IT'S BAD enough that Michigan is facing its biggest financial crisis in modern history with tonight's deadline to erase a $2.8 billion budget deficit. But an almost unbelievable act of stubbornness on the part of Senate Majority Leader Alan Cropsey (R., DeWitt) threatens to increase the shortfall by as much as $50 million for no sane reason at all.
The issue is a so-called prison "boot camp" for young offenders near Chelsea, just west of Ann Arbor. The camp, which officials call SAI, for Special Alternative Incarceration program, currently has about 400 inmates, which the cash-strapped Department of Corrections says saves significant bed space. But Senator Cropsey has long been an adamant foe of the boot camp approach, which he says doesn't work.
Statistics are mixed for the SAI camp, though a state study concluded that it is "at least as effective as other release methods," in preventing inmates from returning to jail. Yet the program is due to end with the close of the fiscal year, and if the camp's charter is not renewed, it will be closed and the inmates transferred to other prisons. That would be financially disastrous, leading to $40 million or more in new prison costs, since it would mean the state would be unable to close another prison now slated for shuttering, because of the need for beds for the SAI inmates.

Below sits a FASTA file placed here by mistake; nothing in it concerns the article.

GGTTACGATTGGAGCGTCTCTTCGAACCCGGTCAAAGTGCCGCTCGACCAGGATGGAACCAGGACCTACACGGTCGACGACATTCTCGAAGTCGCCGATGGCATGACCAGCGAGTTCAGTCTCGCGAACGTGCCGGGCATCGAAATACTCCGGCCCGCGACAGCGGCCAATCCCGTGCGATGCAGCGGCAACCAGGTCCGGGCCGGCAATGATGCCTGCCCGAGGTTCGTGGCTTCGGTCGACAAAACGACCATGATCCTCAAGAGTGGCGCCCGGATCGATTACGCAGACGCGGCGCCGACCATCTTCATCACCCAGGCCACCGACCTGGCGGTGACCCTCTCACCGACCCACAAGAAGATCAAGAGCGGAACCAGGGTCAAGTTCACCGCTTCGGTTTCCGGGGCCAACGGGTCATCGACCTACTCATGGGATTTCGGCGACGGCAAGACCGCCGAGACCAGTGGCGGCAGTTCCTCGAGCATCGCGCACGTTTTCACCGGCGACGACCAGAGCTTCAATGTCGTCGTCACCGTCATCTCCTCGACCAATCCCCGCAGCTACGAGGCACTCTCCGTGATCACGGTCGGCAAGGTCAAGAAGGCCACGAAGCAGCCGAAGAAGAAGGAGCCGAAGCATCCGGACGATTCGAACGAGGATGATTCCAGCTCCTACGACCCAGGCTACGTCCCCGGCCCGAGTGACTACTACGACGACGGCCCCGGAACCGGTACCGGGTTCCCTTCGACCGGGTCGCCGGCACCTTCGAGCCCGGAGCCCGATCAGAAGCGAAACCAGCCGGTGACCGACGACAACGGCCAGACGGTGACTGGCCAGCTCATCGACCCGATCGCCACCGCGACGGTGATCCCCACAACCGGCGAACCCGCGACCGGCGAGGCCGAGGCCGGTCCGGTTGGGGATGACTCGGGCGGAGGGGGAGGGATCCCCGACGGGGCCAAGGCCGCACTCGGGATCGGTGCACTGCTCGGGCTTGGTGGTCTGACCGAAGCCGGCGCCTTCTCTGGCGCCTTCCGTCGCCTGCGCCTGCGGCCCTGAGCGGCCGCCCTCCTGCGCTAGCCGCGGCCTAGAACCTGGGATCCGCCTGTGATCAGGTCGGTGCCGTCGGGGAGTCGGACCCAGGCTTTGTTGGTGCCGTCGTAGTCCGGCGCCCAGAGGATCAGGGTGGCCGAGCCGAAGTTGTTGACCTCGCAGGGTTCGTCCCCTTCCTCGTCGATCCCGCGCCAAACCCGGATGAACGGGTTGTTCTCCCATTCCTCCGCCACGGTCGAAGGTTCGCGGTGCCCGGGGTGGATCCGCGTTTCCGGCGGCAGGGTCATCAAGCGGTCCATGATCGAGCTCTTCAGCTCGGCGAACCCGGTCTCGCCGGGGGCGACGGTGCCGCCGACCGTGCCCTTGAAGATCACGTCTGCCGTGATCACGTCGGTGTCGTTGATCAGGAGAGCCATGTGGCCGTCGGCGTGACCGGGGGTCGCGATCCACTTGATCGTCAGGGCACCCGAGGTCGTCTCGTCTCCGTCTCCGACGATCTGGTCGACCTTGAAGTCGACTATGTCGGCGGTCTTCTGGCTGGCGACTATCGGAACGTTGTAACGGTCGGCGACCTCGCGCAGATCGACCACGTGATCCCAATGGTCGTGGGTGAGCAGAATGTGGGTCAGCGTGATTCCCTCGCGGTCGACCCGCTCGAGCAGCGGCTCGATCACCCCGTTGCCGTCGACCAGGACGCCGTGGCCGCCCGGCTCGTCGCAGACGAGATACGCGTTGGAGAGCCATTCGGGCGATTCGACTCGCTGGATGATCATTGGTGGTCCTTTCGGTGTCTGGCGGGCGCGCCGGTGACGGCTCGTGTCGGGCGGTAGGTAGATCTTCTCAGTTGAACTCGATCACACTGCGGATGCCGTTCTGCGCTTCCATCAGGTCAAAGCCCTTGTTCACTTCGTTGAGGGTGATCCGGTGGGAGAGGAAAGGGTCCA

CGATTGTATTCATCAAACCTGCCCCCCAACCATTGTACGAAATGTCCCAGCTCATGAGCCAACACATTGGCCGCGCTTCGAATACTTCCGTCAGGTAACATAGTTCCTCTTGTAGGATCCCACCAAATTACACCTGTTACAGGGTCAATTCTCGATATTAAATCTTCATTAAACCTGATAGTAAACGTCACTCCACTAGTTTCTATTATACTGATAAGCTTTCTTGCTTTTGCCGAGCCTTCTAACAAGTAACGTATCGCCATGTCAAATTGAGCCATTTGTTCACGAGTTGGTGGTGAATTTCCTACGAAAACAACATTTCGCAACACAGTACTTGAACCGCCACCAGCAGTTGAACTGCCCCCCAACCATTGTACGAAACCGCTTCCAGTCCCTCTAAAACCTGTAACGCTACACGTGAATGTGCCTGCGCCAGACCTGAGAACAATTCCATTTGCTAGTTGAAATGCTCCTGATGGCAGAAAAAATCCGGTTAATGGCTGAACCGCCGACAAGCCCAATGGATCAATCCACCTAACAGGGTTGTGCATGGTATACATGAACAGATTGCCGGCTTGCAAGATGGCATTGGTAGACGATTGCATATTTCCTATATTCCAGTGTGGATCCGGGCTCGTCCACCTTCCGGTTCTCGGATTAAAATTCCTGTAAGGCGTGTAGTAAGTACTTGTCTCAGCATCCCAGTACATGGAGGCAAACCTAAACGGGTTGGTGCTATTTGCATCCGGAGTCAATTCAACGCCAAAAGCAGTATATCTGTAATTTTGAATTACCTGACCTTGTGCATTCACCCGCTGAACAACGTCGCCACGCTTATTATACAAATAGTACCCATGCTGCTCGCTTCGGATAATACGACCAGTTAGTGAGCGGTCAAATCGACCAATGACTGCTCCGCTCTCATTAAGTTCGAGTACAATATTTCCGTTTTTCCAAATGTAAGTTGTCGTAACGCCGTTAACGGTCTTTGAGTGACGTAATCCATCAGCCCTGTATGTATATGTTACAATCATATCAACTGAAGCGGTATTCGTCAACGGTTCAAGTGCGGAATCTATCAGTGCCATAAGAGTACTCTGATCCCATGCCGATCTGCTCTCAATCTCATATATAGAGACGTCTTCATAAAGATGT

The state House has passed legislation keeping Chelsea open, but so far, Mr. Cropsey continues to stubbornly block it in the Senate. Today's cash-strapped state government can no longer afford such silliness.
If Republicans and Senate Majority Leader Mike Bishop are truly serious about stopping wasteful government spending and showing they can lead, they will take this matter out of this ideologue's hands and take the sensible step of voting to keep the boot camp open.